(EDS) Daytime Sleepiness – links to diet, obesity and OSA

Although CPAP is shown effective at reducing OSA and EDS, a significant proportion of people with moderate to severe OSA continue to experience excessive sleepiness, even after adequate treatment (Panossian, L. Veasey, S). Some of this sleepiness may be the consequence of irreversible injury to wake neurons from OSA, but more recently obesity and diet have been shown to be significant factors that influence sleepiness in both OSA and obese patients.

Obesity is the largest risk factor for OSA (Panossian, Veasey).  In severely obese individuals, defined by a body mass index >35 kg/m, the prevalence of excessive daytime sleepiness and OSA is over 30% (Panossian, Veasey). Vgontzas et al. compared sleepiness in obese individuals with and without OSA, finding similar prevalence’s of sleepiness in individuals. In another study, obese patients underwent bariatric surgery and showed significant improvement in OSA and daytime sleepiness as measured by the Epworth Sleep Scale (Panossian, Veasey).

Short nocturnal sleep times are a common cause of daytime sleepiness and are considered a risk factor for obesity. Short nocturnal sleep times were shown to alter metabolics, favoring weight gain, increased appetite, and insulin resistance. One physiological response to obesity that could disrupt nocturnal sleep is heightened sympathetic activity. Obese individuals (especially those with increased abdominal visceral fat) are more likely to have greater noradrenalin spillover into systemic circulation, elevated urinary noradrenalin levels, and increased efferent muscle sympathetic nerve activity (disrupting nocturnal sleep).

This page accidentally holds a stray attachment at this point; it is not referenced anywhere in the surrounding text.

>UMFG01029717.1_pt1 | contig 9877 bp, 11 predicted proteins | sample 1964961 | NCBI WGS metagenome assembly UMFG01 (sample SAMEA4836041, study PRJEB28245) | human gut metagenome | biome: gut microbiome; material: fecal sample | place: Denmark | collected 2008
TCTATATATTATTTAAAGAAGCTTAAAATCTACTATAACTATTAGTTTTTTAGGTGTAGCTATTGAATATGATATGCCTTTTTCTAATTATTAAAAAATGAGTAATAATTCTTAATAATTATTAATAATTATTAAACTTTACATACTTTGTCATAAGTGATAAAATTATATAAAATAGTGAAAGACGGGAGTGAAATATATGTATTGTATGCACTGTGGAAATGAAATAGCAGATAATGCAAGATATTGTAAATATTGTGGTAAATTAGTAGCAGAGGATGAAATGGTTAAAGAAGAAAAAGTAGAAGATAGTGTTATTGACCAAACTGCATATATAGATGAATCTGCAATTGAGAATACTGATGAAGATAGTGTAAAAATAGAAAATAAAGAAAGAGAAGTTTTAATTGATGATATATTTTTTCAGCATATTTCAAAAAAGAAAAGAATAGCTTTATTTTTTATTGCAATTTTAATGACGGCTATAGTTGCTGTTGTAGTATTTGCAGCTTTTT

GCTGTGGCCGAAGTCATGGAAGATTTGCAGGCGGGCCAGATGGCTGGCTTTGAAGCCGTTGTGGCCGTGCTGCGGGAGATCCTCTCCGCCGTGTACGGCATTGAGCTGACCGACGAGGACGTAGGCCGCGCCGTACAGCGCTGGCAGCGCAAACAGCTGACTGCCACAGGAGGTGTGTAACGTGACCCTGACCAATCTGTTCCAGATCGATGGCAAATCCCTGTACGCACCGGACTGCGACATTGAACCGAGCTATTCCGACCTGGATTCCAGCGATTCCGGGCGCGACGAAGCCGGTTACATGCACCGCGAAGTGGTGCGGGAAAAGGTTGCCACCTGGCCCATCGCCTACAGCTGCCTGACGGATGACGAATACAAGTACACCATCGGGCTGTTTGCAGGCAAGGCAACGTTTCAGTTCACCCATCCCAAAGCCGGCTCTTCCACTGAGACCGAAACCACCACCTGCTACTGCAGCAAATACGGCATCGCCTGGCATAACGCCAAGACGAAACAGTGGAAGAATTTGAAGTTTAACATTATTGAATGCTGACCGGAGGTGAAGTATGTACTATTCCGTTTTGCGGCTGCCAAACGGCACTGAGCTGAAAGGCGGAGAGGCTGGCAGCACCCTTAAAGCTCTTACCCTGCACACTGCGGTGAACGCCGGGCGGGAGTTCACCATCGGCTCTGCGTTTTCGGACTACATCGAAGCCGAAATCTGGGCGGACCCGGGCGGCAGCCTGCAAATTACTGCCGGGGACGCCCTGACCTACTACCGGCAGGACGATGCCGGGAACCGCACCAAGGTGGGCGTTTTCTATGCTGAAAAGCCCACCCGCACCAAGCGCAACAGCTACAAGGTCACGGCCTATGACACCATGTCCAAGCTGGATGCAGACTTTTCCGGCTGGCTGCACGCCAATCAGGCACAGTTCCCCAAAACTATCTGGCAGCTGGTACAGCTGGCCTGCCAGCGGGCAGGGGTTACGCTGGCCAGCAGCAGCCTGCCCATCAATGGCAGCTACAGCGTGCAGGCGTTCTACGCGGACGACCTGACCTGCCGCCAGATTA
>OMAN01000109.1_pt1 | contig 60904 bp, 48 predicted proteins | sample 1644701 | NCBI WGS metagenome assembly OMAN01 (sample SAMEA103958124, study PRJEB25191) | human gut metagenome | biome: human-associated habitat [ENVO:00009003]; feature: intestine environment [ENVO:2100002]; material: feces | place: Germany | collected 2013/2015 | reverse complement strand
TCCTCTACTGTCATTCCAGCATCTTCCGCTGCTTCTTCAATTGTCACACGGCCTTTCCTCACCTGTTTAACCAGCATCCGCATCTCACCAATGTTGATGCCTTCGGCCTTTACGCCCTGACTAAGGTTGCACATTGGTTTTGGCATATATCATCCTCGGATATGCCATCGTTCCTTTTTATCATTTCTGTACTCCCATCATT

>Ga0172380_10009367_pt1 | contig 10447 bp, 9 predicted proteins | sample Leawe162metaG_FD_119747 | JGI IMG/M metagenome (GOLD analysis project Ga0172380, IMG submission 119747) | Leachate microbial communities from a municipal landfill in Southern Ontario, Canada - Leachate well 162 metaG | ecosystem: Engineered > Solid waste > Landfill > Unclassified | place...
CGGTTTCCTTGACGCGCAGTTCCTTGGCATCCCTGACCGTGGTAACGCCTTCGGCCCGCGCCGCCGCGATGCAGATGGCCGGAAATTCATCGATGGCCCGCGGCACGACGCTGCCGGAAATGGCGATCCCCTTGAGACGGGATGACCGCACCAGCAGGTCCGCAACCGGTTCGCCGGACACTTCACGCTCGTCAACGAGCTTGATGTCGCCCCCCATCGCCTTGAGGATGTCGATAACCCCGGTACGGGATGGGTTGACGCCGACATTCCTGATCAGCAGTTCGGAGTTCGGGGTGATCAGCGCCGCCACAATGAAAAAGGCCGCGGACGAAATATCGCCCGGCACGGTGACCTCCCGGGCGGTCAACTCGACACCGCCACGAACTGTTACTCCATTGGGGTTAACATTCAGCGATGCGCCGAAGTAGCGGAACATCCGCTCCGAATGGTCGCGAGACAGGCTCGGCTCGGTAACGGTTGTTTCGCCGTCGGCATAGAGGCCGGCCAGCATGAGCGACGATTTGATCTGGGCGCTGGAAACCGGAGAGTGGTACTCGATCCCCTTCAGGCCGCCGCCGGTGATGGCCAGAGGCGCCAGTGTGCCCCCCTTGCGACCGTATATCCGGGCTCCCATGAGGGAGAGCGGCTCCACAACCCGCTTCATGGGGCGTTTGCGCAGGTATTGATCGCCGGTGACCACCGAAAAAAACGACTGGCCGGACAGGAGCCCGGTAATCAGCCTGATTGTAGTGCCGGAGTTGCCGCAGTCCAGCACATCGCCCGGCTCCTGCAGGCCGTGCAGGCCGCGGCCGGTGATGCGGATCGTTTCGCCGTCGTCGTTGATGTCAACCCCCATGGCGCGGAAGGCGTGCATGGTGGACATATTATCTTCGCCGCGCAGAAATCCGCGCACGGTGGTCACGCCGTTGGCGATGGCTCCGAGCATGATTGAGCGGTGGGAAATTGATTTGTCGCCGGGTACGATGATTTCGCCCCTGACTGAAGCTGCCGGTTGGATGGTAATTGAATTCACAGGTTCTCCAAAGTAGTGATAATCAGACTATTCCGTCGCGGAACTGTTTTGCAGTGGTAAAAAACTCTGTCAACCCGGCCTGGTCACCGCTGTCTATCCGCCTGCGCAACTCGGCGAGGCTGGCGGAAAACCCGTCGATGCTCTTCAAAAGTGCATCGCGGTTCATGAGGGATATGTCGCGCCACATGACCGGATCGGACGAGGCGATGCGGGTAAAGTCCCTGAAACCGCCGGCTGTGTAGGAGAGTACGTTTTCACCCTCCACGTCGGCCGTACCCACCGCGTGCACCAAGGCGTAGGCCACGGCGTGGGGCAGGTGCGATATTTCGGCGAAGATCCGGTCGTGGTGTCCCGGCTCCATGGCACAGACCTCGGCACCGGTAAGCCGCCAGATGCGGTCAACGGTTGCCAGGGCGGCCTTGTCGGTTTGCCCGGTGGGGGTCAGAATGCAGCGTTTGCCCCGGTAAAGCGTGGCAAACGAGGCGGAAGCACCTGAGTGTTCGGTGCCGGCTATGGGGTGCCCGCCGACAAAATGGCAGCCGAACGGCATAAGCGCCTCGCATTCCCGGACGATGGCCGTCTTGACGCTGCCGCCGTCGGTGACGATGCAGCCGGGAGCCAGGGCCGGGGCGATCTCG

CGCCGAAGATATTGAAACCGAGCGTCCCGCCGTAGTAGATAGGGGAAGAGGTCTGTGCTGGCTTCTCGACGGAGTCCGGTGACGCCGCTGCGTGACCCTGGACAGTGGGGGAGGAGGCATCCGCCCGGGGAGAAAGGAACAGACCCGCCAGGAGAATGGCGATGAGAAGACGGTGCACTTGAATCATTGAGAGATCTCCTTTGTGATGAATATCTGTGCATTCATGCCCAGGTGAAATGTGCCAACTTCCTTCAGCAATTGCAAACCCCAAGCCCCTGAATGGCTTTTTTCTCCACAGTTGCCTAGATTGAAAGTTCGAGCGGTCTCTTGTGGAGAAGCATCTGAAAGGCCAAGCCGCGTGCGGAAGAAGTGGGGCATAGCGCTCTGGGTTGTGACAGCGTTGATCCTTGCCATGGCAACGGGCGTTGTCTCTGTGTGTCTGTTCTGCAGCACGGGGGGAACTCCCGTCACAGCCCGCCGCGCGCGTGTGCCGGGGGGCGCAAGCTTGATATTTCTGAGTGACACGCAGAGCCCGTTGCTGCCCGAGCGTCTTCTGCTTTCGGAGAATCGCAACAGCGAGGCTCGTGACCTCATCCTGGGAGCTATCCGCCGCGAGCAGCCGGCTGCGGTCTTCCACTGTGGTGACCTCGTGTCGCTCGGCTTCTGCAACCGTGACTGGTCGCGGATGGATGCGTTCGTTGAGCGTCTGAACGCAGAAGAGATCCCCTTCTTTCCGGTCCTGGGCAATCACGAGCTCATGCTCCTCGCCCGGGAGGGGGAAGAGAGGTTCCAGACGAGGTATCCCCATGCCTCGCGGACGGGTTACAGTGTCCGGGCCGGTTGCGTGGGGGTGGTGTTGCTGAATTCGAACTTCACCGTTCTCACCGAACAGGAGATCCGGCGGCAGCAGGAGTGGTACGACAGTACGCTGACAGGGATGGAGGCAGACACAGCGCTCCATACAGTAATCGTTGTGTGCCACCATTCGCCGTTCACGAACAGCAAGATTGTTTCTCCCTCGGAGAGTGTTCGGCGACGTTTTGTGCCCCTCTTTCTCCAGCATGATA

Sleep, food intake, and diet are important factors to consider in daytime sleepiness. Regular ingestion of foods with high fat content and that are loaded with excess nutrients can predict excessive daytime sleepiness and poor quality of nocturnal sleep. For years people attributed the sleepiness after a very large Thanksgiving meal to tryptophan in the turkey typically served at this meal. As it turns out, the amount of tryptophan needed to induce sleep is orders of magnitude larger than the amount ingested in even a very large Thanksgiving dinner. However, a high-glycemic meal acutely increases tryptophan availability (Panossian, Veasey).

Recent studies have identified profound effects of either sleep restriction on feeding, or of food restriction on sleep. Less sleep has been shown to affect leptin and ghrelin levels, which can alter (increase/decrease) appetite (Panossian, Veasey). In two studies where leptin levels were measured at multiple time points throughout the day and food intake was controlled, several days of sleep deprivation or restriction to 4 hours/night in young healthy men resulted in increased appetite and decreased leptin levels (Mullington JM, Chan JL, Van Dongen HP).

While sleep restriction influences feeding and weight, food deprivation (eating very little) can modulate wakefulness in people.  In humans, arousal from sleep is an important protective response to potentially life-threatening hypoglycemia, particularly in individuals with insulin-dependent diabetes mellitus (Gais S, Borne J, Peters A).

Obesity, diet, food intake, and lifestyle choices effect wakefulness, sleep cycles and are major contributors to EDS apart from other known causes like OSA. Much research is still yet to be done to determine the relationship that OSA, obesity, and other lifestyle factors have on EDS individually as well as their effect on one another collectively. Nonetheless, we must ensure that we manage obesity through our diet and the types of foods we eat, as well as make healthy lifestyle decisions to optimize sleep and counteract EDS and other sleep related disorders like OSA.

(REFERENCES)

Gais S, Born J, Peters A, et al. Hypoglycemia counterregulation during sleep. Sleep 2003;26(1):55-9

Mullington JM, Chan JL, Van Dongen HP, et al. Sleep loss reduces diurnal rhythm amplitude of leptin in healthy men. Journal of neuroendocrinology 2003;15(9):851-4.

Panossian, L. Veasey, S. Daytime Sleepiness in Obesity: Mechanisms Beyond Obstructive Sleep Apnea. Journal of Sleep. Accepted for publishing (Journal issue not selected yet).

Spiegel K, Tasali E, Penev P, Van Cauter E. Brief communication: Sleep curtailment in

708 healthy young men is associated with decreased leptin levels, elevated ghrelin levels, and increased hunger and appetite. Ann Intern Med 2004; 141(11): 846-50.

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